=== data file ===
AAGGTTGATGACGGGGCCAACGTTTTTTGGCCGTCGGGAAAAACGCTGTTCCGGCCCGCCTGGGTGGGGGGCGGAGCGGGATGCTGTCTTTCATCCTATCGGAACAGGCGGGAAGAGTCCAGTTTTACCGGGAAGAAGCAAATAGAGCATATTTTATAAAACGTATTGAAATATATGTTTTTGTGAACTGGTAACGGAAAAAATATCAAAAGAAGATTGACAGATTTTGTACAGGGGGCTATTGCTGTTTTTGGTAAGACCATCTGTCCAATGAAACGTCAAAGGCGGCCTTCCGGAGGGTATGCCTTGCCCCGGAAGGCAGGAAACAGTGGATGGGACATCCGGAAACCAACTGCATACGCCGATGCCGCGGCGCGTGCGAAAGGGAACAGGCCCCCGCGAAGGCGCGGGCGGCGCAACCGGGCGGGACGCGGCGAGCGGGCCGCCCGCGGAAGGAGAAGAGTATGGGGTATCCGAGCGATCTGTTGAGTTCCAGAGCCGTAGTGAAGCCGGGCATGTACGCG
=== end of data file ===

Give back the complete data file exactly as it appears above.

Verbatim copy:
AAGGTTGATGACGGGGCCAACGTTTTTTGGCCGTCGGGAAAAACGCTGTTCCGGCCCGCCTGGGTGGGGGGCGGAGCGGGATGCTGTCTTTCATCCTATCGGAACAGGCGGGAAGAGTCCAGTTTTACCGGGAAGAAGCAAATAGAGCATATTTTATAAAACGTATTGAAATATATGTTTTTGTGAACTGGTAACGGAAAAAATATCAAAAGAAGATTGACAGATTTTGTACAGGGGGCTATTGCTGTTTTTGGTAAGACCATCTGTCCAATGAAACGTCAAAGGCGGCCTTCCGGAGGGTATGCCTTGCCCCGGAAGGCAGGAAACAGTGGATGGGACATCCGGAAACCAACTGCATACGCCGATGCCGCGGCGCGTGCGAAAGGGAACAGGCCCCCGCGAAGGCGCGGGCGGCGCAACCGGGCGGGACGCGGCGAGCGGGCCGCCCGCGGAAGGAGAAGAGTATGGGGTATCCGAGCGATCTGTTGAGTTCCAGAGCCGTAGTGAAGCCGGGCATGTACGCG